Thursday, June 01, 2006

Why go to church?

Why go to church? As one man expressed it to me years ago, one can worship God as well alone by a babbling brook. Yet, when we read biblical accounts of the early church, we discover a resounding emphasis on the importance of community: Christians grow stronger when spending regular time together.
Acts chapter 2:42-47 records that the earliest Christians met together in homes daily. Other passages suggest meetings that took place on at least a weekly basis.
Hebrews 10:25 is a frequent focus for discussion on this topic. At times, it is approached as a command - "Don't forsake the assembling of the saints." Certainly, it underlines the importance of assembling with other Christians. It supplies several reasons why such attendance is imperative.
We worship together as a means of drawing near to God. This term often is used to refer to prayer and prayer can be done alone. Prayer in community has great power. We worship together to encourage other Christians. The original readers of Hebrews included discouraged Christians. They were drifting away. The assembly provides a context for remembering that others share our beliefs and that someone else cares about us.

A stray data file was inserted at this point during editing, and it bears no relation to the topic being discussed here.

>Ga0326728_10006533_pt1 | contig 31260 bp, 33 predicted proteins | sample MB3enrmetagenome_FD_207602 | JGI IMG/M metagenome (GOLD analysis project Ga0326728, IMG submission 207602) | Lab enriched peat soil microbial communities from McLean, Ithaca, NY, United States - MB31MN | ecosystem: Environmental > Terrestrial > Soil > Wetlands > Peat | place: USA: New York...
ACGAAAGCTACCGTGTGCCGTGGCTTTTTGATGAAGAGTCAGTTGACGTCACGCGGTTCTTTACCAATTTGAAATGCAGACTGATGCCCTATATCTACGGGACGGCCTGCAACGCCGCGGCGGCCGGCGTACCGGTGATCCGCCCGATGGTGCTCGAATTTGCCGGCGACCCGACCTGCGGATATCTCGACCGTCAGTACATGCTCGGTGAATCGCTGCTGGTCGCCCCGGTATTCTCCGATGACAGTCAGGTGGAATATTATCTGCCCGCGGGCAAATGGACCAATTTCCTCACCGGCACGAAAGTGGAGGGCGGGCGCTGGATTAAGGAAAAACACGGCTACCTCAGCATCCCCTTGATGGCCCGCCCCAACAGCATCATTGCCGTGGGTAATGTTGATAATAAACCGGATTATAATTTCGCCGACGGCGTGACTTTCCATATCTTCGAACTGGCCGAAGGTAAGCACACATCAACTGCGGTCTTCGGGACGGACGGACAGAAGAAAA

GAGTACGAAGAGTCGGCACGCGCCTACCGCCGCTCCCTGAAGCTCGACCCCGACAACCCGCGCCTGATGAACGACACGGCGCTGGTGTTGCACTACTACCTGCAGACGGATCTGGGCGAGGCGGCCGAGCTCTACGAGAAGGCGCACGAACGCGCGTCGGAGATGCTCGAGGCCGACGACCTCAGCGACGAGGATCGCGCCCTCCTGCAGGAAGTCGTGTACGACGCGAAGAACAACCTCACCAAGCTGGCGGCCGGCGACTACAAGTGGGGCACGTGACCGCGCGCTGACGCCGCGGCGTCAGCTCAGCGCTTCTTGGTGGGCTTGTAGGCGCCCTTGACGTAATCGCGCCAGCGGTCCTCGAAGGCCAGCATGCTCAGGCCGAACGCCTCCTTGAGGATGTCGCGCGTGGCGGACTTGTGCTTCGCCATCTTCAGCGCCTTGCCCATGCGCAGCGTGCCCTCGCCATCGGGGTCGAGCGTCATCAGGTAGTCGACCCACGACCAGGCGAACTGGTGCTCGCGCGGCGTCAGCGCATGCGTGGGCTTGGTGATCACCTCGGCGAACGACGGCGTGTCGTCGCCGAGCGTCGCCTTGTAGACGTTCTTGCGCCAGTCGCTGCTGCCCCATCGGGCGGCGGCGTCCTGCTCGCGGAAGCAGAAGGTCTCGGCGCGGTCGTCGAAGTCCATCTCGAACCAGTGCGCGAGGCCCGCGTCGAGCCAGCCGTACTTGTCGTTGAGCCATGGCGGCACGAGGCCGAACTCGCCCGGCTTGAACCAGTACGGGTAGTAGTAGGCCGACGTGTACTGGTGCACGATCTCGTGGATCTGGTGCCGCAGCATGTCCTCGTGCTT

We worship together to "stir up" each other. That expression can mean to provoke to anger, and some Christian assemblies may seem focused on criticism, but the reason for the assembly is to stir up to love and good works. Ephesians 2:1-10 teaches that God created Christians to do good works. "Church" reminds us what our mission is.
Hebrews 10 has horizontal reasons for church attendance (encouraging) but also vertical (we have had our consciences sprinkled with the blood of Christ and our bodies washed with water, drawing near to God through the intercession of our Great High Priest) reasons. This chapter which talks about the importance of church attendance for remaining close to God also describes judgment for those who do not. The verse in this chapter "It is a dreadful thing to fall into the hands of the living God" is addressed to Christians about Christians who have turned their backs on their Savior.
I write this not to scold forsakers of the assembly, but to encourage attenders to participate actively in the services, to make the assembly where you are an encouraging experience. Smile at others. Don't rush out the door when the final amen is spoken. Stay and talk. Someone may need your help. The answer to your problem may be in that room. Sing out, focus on the prayers, readings and sermons, be there. Stir someone up to love and good works.

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